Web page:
A pilot training programme aims to educate and upskill participants to meet growing workforce demands in the environment sector.
Te Arawa Lakes Trust facilitates the programme hoping, ultimately, to create more kaitiaki for the rohe.
Nine recruits will enter the intensive 10-week programme, which is funded through the Department of Conservation Jobs for Nature programme and the Ministry of Social Development.
Through the Taiao Pilot Training Programme, participants achieve unit standards, certificates and gain practical skills for employment in the environmental sector.
It covers Growsafe training, plant identification, machinery, 4WD training and wader training, health and safety, first aid, fieldwork and pest control, and mixes theory and in-the-field experience through various specialist providers.
Te Arawa Lakes Trust Environment manager Mariana Te Rangi said although the programme was a pilot, there were high hopes it would become permanent.
"Te Arawa hapū and iwi are tangata whenua, hunga tiaki and significant landowners – we have and will continue to be the guardians of our whenua for generations to come and this programme enables more kaitiaki to help look after our taonga," she said.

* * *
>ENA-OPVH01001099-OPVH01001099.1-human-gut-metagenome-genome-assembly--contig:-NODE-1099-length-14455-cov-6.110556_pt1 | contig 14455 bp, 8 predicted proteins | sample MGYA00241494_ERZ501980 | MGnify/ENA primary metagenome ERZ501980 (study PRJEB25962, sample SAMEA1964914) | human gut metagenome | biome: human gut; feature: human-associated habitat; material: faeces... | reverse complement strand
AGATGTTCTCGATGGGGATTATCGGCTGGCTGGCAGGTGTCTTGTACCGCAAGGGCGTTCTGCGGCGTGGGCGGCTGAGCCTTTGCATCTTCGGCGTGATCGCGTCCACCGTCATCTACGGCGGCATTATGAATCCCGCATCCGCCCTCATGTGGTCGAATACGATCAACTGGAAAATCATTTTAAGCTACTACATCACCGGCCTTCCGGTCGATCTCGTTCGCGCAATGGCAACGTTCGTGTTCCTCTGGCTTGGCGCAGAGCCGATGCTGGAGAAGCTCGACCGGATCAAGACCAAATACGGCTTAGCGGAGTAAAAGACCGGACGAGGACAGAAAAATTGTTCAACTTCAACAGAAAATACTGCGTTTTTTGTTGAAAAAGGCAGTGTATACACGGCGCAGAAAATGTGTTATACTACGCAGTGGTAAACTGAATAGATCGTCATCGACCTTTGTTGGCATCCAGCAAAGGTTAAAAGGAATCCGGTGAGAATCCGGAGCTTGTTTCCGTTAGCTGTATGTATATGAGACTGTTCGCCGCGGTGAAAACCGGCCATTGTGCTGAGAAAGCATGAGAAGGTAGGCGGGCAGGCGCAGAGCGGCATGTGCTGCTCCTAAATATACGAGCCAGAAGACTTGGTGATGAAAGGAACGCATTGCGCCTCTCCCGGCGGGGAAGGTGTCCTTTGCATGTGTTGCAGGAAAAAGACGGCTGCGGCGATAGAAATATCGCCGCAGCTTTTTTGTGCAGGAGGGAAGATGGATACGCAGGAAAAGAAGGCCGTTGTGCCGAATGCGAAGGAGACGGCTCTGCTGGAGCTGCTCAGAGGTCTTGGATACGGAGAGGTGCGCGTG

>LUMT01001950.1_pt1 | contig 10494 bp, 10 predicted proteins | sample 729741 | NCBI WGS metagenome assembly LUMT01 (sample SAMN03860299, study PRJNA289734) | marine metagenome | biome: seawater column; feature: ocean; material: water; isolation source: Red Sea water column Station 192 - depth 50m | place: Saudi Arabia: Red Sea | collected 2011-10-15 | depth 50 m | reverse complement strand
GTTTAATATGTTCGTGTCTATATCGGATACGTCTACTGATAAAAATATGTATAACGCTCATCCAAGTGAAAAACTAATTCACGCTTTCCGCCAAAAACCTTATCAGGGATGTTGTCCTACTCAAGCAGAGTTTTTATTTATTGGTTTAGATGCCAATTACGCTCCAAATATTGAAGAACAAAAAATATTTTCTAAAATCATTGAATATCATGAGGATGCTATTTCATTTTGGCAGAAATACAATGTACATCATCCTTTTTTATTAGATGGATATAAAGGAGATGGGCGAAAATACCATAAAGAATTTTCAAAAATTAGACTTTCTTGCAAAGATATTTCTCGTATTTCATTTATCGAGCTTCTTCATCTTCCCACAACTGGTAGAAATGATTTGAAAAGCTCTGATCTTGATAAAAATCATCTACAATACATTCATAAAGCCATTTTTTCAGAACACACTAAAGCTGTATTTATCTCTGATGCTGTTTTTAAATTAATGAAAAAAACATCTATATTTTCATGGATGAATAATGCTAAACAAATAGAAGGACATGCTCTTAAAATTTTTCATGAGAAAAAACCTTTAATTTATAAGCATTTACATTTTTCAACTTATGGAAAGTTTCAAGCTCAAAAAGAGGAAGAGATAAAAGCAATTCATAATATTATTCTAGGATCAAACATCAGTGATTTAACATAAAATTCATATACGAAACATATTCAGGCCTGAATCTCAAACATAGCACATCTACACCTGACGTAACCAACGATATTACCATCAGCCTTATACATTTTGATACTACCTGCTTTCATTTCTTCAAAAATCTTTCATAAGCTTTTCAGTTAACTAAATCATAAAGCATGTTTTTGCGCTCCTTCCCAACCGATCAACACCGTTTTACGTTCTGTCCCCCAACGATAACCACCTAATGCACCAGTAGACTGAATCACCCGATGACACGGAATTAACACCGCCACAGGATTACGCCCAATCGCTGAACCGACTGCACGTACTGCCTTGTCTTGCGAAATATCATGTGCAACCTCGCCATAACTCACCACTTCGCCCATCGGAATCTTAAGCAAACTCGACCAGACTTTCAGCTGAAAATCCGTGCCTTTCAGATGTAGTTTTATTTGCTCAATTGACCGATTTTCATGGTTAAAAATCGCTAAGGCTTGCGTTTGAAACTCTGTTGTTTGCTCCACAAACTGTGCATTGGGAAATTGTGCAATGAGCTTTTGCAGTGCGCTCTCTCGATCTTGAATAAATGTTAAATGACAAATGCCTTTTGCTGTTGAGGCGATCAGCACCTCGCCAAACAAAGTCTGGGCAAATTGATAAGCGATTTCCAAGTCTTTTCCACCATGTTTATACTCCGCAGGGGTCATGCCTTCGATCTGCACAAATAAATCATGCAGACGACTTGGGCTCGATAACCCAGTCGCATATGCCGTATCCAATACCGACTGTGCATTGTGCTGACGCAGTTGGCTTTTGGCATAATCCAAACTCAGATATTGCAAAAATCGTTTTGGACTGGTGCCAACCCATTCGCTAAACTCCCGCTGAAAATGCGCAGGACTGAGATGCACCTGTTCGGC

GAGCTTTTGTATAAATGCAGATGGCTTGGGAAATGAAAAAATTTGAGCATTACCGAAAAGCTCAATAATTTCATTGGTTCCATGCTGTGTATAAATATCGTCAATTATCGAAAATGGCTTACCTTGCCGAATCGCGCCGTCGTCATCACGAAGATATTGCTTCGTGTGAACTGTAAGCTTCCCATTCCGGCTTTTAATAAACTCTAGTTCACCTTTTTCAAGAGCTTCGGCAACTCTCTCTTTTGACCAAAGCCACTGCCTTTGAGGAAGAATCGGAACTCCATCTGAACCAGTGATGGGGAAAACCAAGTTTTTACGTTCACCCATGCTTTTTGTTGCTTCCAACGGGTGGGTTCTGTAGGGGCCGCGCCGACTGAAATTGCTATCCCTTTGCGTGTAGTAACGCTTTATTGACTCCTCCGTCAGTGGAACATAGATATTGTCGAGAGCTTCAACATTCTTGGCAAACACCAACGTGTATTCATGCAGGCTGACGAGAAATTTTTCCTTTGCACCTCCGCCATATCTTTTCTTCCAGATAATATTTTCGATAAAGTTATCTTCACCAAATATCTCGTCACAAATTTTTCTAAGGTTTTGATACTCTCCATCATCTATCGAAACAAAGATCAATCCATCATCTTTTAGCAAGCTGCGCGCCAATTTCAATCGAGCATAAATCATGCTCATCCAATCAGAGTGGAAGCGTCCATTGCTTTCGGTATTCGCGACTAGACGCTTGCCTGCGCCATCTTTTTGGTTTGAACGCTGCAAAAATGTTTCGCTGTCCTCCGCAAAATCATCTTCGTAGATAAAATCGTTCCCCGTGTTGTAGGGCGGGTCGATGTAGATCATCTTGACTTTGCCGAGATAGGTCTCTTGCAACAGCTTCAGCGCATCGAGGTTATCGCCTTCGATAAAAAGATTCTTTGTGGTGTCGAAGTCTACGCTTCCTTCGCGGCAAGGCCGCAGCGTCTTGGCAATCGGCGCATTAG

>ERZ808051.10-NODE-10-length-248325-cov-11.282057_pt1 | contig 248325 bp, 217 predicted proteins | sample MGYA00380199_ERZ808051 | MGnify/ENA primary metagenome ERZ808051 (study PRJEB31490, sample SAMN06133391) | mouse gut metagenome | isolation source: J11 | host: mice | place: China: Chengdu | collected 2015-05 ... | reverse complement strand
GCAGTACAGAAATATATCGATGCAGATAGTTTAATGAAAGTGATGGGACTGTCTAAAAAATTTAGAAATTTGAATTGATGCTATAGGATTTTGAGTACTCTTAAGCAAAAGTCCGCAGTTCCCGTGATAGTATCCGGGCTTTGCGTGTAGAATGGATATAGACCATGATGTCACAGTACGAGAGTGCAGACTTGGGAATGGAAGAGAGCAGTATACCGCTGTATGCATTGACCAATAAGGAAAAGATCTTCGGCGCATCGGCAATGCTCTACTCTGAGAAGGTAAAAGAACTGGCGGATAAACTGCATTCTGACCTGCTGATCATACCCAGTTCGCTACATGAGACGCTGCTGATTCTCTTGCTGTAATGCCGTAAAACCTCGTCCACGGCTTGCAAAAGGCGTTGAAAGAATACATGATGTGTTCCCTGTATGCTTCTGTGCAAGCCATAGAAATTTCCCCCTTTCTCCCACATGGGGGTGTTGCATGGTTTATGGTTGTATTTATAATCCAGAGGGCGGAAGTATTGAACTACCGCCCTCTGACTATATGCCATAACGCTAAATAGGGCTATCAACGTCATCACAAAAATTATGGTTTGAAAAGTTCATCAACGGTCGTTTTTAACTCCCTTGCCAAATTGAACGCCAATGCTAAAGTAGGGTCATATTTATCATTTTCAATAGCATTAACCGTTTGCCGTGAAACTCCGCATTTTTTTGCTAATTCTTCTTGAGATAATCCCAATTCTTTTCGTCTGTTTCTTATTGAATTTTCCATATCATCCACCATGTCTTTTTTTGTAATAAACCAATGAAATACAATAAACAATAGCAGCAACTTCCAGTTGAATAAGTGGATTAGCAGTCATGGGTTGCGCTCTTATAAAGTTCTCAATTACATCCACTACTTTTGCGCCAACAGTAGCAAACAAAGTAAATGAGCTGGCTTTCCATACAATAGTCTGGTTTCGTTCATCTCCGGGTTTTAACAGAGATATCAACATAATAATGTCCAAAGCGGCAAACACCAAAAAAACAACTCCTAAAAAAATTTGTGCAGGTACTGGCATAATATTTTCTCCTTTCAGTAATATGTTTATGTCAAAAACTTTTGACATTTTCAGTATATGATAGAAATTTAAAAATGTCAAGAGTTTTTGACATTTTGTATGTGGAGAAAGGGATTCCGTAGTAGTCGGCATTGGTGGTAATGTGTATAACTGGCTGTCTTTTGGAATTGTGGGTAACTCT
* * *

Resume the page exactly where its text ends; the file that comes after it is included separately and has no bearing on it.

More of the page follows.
"A programme like this is the beginning of an environmental pathway for Te Arawa and ultimately for the rest of Aotearoa.
"Not only will it benefit the whenua, it also aims to empower participants with matauranga Māori and matauranga pakeha, the knowledge and skills needed to protect and enhance biosecurity efforts already underway within the rohe, creating opportunities and giving back to the land."
Department of Conservation partnerships manager Anna-Lee Annett said the Taiao Pilot Training Programme was "the perfect initiative" stemming from the Jobs for Nature programme.
She said the partnership with MSD showcased how these programmes could work across government agencies.
"The Jobs for Nature programme was established in 2020 and allocates just over $500 million to help revitalise communities through nature-based employment while also stimulating the economy post-Covid-19.
"Iwi, hapū and whānau are at the heart of our Jobs for Nature partnership approach and working alongside project partners, we aim to create nature-based job opportunities for about 6000 people over a four-year period."
The jobs created through the programme will be carried out on private and public conservation land and include predator control, restoring wetlands, regenerative planting and work to improve tracks, huts and other recreational assets.
Te Arawa Lakes Trust secured $2.5 million in funding to create an estimated 30 full-time jobs over a two-year project through its Mauri Tu Mauri Ora project.
The kaupapa consists of six iwi-led landscape restoration projects, involving wetlands, pest eradication, beehive placement, community initiatives and water monitoring in the Bay of Plenty region.